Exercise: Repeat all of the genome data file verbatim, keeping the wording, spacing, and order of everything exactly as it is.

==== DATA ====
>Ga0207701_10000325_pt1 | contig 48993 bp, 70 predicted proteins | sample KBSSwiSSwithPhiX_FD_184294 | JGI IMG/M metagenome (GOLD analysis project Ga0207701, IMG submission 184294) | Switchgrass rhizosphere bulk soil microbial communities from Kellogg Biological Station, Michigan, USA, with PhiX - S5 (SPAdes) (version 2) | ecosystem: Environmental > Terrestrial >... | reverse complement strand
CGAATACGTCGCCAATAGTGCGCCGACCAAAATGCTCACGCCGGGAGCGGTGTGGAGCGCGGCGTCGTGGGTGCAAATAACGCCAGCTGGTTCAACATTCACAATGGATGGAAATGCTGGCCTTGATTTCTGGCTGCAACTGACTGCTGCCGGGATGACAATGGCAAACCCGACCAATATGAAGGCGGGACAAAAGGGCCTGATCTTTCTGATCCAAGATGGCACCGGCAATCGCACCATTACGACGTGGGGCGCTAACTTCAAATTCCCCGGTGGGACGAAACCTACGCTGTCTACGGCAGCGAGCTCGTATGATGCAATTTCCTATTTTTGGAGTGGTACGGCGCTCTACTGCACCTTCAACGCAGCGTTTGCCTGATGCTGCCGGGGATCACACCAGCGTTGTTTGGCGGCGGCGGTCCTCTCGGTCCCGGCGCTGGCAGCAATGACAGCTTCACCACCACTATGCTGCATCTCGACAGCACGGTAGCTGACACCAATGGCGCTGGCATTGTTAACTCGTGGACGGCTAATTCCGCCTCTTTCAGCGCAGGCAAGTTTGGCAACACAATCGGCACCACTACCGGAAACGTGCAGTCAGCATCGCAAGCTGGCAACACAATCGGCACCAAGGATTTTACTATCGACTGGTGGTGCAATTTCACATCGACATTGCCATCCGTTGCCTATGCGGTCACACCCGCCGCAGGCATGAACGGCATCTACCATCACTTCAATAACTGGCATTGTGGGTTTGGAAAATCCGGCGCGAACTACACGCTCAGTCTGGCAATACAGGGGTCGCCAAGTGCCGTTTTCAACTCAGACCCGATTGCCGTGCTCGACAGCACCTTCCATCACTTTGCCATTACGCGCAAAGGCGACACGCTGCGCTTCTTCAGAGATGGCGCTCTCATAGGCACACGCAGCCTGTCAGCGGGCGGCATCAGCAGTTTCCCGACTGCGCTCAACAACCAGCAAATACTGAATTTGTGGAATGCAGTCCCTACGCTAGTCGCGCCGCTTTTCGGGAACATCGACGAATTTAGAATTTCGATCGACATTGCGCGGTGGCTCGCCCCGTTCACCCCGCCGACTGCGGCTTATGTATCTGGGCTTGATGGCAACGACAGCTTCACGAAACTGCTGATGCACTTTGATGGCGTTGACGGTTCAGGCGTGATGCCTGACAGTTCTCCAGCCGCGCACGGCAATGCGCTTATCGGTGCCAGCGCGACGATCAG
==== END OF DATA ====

>Ga0207701_10000325_pt1 | contig 48993 bp, 70 predicted proteins | sample KBSSwiSSwithPhiX_FD_184294 | JGI IMG/M metagenome (GOLD analysis project Ga0207701, IMG submission 184294) | Switchgrass rhizosphere bulk soil microbial communities from Kellogg Biological Station, Michigan, USA, with PhiX - S5 (SPAdes) (version 2) | ecosystem: Environmental > Terrestrial >... | reverse complement strand
CGAATACGTCGCCAATAGTGCGCCGACCAAAATGCTCACGCCGGGAGCGGTGTGGAGCGCGGCGTCGTGGGTGCAAATAACGCCAGCTGGTTCAACATTCACAATGGATGGAAATGCTGGCCTTGATTTCTGGCTGCAACTGACTGCTGCCGGGATGACAATGGCAAACCCGACCAATATGAAGGCGGGACAAAAGGGCCTGATCTTTCTGATCCAAGATGGCACCGGCAATCGCACCATTACGACGTGGGGCGCTAACTTCAAATTCCCCGGTGGGACGAAACCTACGCTGTCTACGGCAGCGAGCTCGTATGATGCAATTTCCTATTTTTGGAGTGGTACGGCGCTCTACTGCACCTTCAACGCAGCGTTTGCCTGATGCTGCCGGGGATCACACCAGCGTTGTTTGGCGGCGGCGGTCCTCTCGGTCCCGGCGCTGGCAGCAATGACAGCTTCACCACCACTATGCTGCATCTCGACAGCACGGTAGCTGACACCAATGGCGCTGGCATTGTTAACTCGTGGACGGCTAATTCCGCCTCTTTCAGCGCAGGCAAGTTTGGCAACACAATCGGCACCACTACCGGAAACGTGCAGTCAGCATCGCAAGCTGGCAACACAATCGGCACCAAGGATTTTACTATCGACTGGTGGTGCAATTTCACATCGACATTGCCATCCGTTGCCTATGCGGTCACACCCGCCGCAGGCATGAACGGCATCTACCATCACTTCAATAACTGGCATTGTGGGTTTGGAAAATCCGGCGCGAACTACACGCTCAGTCTGGCAATACAGGGGTCGCCAAGTGCCGTTTTCAACTCAGACCCGATTGCCGTGCTCGACAGCACCTTCCATCACTTTGCCATTACGCGCAAAGGCGACACGCTGCGCTTCTTCAGAGATGGCGCTCTCATAGGCACACGCAGCCTGTCAGCGGGCGGCATCAGCAGTTTCCCGACTGCGCTCAACAACCAGCAAATACTGAATTTGTGGAATGCAGTCCCTACGCTAGTCGCGCCGCTTTTCGGGAACATCGACGAATTTAGAATTTCGATCGACATTGCGCGGTGGCTCGCCCCGTTCACCCCGCCGACTGCGGCTTATGTATCTGGGCTTGATGGCAACGACAGCTTCACGAAACTGCTGATGCACTTTGATGGCGTTGACGGTTCAGGCGTGATGCCTGACAGTTCTCCAGCCGCGCACGGCAATGCGCTTATCGGTGCCAGCGCGACGATCAG